Cisco Meraki Suck and Spit (sas for short)
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sas sucks in a wireshark capture and spits out firewall rules in a group policy for a Cisco Meraki MX with a default deny rule. This makes it perfect for creating firewall rules for IoT devices and then restricting those IoT devices in case they later become compromised.
sas is aware of resources that are accessed via a DNS name that use dynamically changing IP addresses.
sas is also able to read in an existing group policy and update any existing firewall rules with anything found in the packet capture not currently contained in the rule set.
Start by downloading sas.py (last updated 13-Marc-2020).
You need Python 3.2 or better. I would recommend the 64 bit edition to be able to process larger captures. This script was written using Python 3.7.3 and has not need used on any lower version of Python.
You need to install these Python modules:
pip install meraki-sdk pip install -U python-dotenv
You need to install Wireshark (more specifically, you need tshark that comes with Wireshark).
sas uses dotenv to safely store your credentials. Create a file called .meraki.env in your home directory. For Linux this is typically /home/username. For Windows this is typically c:\users\<username>.
Into .meraki.env put this line:
x_cisco_meraki_api_key=<your API key>
If you don't have an API key yet then following the instructions on this page: https://documentation.meraki.com/zGeneral_Administration/Other_Topics/The_Cisco_Meraki_Dashboard_API
To save time typing in the same configuration parameters in again over and over you can create an .env file in the same directory you are going to run the script from with these optional parameters (use none, some or all of them as you feel like).
orgName=<your organisation name> netName=<the network name you are operating in> groupPolicyName=<the name of the group policy you want to create or update>
Method of Operation
Start with the IoT device you are going to create firewall rules for turned off. This is very important.
This is because sas needs to see all of the DNS queries that the device is making. If you don't turn the device off before beginning then it may cache the DNS queries.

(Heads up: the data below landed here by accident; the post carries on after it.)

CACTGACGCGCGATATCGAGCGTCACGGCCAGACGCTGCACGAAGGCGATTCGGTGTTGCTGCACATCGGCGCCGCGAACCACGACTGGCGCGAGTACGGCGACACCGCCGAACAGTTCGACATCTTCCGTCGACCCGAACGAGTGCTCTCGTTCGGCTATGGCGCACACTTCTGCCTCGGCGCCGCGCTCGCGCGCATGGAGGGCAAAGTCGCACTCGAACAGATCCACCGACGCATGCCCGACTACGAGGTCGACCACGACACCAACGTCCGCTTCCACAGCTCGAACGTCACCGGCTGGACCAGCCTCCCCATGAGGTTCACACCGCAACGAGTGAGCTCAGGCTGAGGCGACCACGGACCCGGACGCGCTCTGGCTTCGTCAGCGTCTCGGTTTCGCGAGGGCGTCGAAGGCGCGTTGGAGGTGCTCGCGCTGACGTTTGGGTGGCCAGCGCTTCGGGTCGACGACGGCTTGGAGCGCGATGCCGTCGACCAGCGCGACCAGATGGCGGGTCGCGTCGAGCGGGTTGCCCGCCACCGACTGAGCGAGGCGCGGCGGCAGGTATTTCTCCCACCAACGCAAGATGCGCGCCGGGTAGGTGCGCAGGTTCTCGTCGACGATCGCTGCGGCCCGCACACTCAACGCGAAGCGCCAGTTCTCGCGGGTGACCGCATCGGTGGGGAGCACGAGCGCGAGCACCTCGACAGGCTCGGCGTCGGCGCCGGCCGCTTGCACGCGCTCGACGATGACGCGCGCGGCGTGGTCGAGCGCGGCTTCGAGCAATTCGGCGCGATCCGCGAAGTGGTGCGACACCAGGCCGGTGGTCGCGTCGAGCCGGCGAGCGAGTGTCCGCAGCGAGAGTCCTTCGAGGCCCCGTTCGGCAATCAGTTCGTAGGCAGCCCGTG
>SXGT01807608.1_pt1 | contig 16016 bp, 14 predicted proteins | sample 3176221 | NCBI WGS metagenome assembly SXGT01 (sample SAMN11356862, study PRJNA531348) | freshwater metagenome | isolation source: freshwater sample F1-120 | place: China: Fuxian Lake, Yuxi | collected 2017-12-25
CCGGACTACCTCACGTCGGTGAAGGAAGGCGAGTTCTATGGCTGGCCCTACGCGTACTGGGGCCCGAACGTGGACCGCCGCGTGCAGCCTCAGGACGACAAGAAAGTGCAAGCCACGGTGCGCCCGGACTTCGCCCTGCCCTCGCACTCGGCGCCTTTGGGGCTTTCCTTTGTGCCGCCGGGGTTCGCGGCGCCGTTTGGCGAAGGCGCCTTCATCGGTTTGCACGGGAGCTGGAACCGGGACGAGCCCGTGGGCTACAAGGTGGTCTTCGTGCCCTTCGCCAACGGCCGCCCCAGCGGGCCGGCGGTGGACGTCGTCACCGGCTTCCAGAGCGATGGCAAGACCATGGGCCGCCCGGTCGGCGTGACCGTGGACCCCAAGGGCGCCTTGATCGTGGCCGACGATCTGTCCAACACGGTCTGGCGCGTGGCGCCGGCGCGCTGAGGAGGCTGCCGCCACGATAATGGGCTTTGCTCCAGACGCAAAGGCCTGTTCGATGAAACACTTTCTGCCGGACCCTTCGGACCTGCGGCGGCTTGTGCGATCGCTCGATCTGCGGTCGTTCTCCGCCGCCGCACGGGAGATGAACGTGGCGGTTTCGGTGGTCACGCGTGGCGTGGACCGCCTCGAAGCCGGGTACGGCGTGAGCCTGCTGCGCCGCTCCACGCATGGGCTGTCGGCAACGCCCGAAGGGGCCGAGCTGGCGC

Next start your packet capture. You can do this from the Meraki dashboard. Select your MX security appliance. Make sure you do the packet capture on the "LAN" interface. This is important because sas needs to see the requests coming from the device prior to NAT. Select to download the packet capture. Make sure you set the duration to be long enough for the device to start up and operate normally. This might take 5 or 10 minutes. A longer capture is better than a capture too short. Enter a filter that will only capture packets for the one IoT device. I suggest using a "host" filter, such as "host 192.168.1.10". Once you have started your packet capture power up your IoT device.
Once the capture completes and downloads to your machine you need to convert it to json using tshark. tshark is a command line tool. Use a command line like:
tshark -2 -T json -r packet_capture.pcap >packet_capture.json
Now you are ready to use sas. You can use "sas -h" to get help. You are probably going to use a command line like this:
sas.py -f packet_capture.json -o "Your Org Name" -n "Your network name" -gp "Your group policy name"
Note that if you put into your .env file the organisation, network or group policy names you don't need to specify them on the command line. If you have them in both places the command line takes precedence.
Your finished. Either the existing group policy will be updated or a new group policy has been created with the firewall rules. You can now go and apply this to your device (a client in the Meraki dashboard). You could also potentially apply it to a VLAN interface.